We seek out the hardest-to-reach and most vulnerable: Those who need us the most are often the least likely to contact us. We go to places where children in care and care leavers are highly represented, such as centres for homeless young people. As well as tackling specific problems, we support young people to understand their rights and how to advocate for themselves. We also provide training and resources for staff in agencies who will be in direct contact with these young people, reaching them that way.
We engage young people in all aspects of our work: We are child-driven. Care-experienced young people help to shape our strategy, drive campaigns, interview staff and design and deliver our training.
We campaign to fix the system so that future children do not face similar problems: By learning from the individual stories and experiences of those we support, we lobby and support government, both nationally and locally, to change policies and practices so that children and care leavers have a better experience of being in care.
We provide and share expertise: We support and encourage children’s service departments to improve practices so that all children in care are fully supported by the system, reducing their need for our work. We run highly regarded training programmes to encourage child-centred practices and raise awareness of the problems young people face.
What do we offer?
- A free national helpline staffed by specially trained professionals called advocates
- A network of independent advocates in the community who can meet with children and young people face-to-face to discuss their problems and ways they can be resolved
- Independent advocates who provide a regular visiting service in the community to children and young people in specialist residential settings (including mental health units)
- Specialist and accessible support for children and young people who don’t speak English, have poor mental health or who have a disability or profound communication needs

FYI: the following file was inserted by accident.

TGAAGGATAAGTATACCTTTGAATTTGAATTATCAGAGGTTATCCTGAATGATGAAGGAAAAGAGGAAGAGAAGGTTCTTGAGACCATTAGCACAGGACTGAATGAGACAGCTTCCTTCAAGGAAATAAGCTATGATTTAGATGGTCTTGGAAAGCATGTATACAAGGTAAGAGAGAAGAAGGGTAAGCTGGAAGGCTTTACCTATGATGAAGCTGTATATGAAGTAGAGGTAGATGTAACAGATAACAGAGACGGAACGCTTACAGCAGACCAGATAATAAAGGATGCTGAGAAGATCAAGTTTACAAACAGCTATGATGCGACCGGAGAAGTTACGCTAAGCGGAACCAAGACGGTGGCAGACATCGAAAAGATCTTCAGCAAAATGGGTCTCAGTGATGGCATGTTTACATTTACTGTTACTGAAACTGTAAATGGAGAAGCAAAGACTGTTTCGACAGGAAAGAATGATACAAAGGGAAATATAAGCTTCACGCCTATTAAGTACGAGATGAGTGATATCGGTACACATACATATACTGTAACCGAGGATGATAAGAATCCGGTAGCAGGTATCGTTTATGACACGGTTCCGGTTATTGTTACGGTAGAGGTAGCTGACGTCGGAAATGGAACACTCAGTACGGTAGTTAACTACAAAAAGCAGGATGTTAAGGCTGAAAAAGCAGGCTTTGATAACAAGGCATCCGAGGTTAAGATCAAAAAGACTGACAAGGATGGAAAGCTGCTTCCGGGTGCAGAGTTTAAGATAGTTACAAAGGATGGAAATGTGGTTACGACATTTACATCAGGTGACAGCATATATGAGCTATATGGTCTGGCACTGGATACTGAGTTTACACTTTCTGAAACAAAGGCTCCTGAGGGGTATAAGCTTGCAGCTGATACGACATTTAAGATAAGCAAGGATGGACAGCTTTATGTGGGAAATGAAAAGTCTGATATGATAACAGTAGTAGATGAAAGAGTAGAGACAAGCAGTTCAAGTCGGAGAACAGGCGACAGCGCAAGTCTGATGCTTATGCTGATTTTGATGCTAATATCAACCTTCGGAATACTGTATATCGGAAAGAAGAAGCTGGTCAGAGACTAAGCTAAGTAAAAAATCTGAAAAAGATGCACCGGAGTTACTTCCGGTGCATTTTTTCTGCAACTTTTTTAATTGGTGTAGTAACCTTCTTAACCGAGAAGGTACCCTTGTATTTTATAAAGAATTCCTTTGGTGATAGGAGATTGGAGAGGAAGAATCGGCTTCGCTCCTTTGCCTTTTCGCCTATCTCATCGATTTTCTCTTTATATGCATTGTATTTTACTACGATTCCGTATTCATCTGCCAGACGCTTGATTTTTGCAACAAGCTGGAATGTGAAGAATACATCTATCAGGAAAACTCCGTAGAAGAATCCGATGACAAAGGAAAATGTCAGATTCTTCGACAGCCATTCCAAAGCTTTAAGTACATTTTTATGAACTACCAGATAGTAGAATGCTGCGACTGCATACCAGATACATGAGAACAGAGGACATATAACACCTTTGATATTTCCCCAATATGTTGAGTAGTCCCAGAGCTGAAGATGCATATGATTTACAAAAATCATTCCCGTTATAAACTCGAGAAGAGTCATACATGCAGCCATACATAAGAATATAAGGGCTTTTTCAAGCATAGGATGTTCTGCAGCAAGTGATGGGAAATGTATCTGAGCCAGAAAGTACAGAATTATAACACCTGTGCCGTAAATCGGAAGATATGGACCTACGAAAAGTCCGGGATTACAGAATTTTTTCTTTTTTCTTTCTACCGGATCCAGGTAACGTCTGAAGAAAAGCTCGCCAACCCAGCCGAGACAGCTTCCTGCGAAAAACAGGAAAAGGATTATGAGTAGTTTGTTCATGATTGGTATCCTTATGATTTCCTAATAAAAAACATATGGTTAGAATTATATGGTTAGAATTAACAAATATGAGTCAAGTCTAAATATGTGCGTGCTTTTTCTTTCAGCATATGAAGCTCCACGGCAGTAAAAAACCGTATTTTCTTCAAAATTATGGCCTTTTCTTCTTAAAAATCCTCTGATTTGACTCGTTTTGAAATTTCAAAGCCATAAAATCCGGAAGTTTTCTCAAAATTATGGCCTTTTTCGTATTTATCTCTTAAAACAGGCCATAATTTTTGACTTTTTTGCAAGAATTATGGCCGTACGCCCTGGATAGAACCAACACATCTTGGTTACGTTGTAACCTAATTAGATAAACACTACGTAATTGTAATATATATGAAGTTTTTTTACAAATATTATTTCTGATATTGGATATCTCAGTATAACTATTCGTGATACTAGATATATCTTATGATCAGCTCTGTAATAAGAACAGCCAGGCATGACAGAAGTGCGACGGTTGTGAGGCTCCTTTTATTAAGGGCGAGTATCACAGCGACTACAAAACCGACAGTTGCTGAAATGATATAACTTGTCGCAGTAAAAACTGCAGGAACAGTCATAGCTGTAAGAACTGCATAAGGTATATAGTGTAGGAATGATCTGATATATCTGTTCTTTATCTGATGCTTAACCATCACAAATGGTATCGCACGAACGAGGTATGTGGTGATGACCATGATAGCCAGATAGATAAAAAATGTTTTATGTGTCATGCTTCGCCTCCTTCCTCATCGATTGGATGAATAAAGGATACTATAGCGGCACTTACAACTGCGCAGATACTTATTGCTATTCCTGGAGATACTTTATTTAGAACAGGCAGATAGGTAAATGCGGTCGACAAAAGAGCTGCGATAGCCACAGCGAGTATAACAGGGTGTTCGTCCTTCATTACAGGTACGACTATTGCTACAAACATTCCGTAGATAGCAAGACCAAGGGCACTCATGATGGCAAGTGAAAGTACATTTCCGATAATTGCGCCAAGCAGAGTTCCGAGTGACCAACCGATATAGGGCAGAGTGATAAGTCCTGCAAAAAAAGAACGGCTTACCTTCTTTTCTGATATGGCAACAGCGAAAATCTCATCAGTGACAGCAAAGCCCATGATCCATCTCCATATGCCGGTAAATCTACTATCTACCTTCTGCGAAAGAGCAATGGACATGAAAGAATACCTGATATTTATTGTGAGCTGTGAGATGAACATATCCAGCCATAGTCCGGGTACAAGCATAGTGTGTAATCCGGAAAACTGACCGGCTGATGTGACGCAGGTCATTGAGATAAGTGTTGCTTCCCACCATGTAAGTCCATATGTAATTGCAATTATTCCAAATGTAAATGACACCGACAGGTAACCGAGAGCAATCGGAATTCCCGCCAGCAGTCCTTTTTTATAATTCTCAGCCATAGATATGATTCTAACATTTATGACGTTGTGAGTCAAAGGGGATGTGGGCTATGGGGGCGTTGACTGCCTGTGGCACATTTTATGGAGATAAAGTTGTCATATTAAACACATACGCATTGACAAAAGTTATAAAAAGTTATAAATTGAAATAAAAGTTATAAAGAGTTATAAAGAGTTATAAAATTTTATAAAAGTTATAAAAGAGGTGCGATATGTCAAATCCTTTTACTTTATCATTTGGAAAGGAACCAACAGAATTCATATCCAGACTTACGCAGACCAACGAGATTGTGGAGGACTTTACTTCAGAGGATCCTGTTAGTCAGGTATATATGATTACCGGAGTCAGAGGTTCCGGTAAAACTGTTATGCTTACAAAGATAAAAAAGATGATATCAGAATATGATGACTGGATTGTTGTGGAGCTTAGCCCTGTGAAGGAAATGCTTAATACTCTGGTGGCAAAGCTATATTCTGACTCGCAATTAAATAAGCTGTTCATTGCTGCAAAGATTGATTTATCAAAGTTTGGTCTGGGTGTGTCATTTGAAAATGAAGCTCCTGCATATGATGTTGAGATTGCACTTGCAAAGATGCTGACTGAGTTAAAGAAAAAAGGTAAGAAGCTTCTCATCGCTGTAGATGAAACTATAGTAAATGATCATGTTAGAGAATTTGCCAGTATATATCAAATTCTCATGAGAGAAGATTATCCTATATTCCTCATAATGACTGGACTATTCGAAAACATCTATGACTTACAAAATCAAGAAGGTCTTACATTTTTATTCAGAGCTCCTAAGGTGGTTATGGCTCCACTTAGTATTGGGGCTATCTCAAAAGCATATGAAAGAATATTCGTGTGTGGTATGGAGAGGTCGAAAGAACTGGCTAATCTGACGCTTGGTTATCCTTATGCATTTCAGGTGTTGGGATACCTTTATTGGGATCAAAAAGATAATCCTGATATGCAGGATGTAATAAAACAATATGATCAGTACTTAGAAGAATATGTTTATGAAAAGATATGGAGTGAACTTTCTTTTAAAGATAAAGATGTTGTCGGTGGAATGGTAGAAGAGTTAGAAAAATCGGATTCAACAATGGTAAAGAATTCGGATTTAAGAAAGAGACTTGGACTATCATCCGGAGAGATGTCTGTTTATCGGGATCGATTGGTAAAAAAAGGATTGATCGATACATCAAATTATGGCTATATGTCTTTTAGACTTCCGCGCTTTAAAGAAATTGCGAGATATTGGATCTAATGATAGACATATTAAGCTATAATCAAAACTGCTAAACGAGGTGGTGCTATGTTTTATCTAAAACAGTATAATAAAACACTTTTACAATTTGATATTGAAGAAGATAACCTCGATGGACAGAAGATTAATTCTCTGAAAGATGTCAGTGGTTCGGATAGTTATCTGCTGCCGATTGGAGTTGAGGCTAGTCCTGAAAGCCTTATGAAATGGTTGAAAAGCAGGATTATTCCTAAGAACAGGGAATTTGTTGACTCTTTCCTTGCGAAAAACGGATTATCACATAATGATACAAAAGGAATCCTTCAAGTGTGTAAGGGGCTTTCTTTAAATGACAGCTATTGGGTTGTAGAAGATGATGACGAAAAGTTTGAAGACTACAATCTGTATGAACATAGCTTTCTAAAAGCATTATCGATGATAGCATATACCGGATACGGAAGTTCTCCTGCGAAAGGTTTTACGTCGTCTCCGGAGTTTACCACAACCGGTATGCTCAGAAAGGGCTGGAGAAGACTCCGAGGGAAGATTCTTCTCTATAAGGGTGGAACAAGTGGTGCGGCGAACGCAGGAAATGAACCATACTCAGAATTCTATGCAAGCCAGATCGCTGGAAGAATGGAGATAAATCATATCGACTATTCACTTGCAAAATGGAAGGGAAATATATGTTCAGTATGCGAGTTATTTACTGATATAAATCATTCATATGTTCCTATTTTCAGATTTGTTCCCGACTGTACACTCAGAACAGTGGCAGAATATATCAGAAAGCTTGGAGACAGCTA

- An Independent Person or Investigating Officer to ensure a child’s rights are upheld in the complaints process and at Secure Accommodation Reviews (when decisions are taken about whether to keep a young person in secure care for their own welfare)
- An Independent Visitor to become a reliable friend for children who don’t have regular family contact
- Training, consultancy and specialist information to promote good practice and develop opportunities for children and young people to feed into the process of affecting change
Coram & the Coram group of charities
Voice became Coram Voice, and joined the Coram group of charities, in October 2013. Working with Coram and the other members of the group, we are able to combine our strengths, reach and abilities, making it possible to make the biggest possible difference to the greatest number of children and young people.
Coram develops, delivers and promotes best practice in the support of children and young people. Our vision is that every child has the best possible chance in life. Coram has been helping vulnerable children for 275 years. Today, we help children and young people develop their skills and emotional health, we find adoptive parents and we uphold children’s rights, creating a change that lasts a lifetime.
Find out more at www.coram.org.uk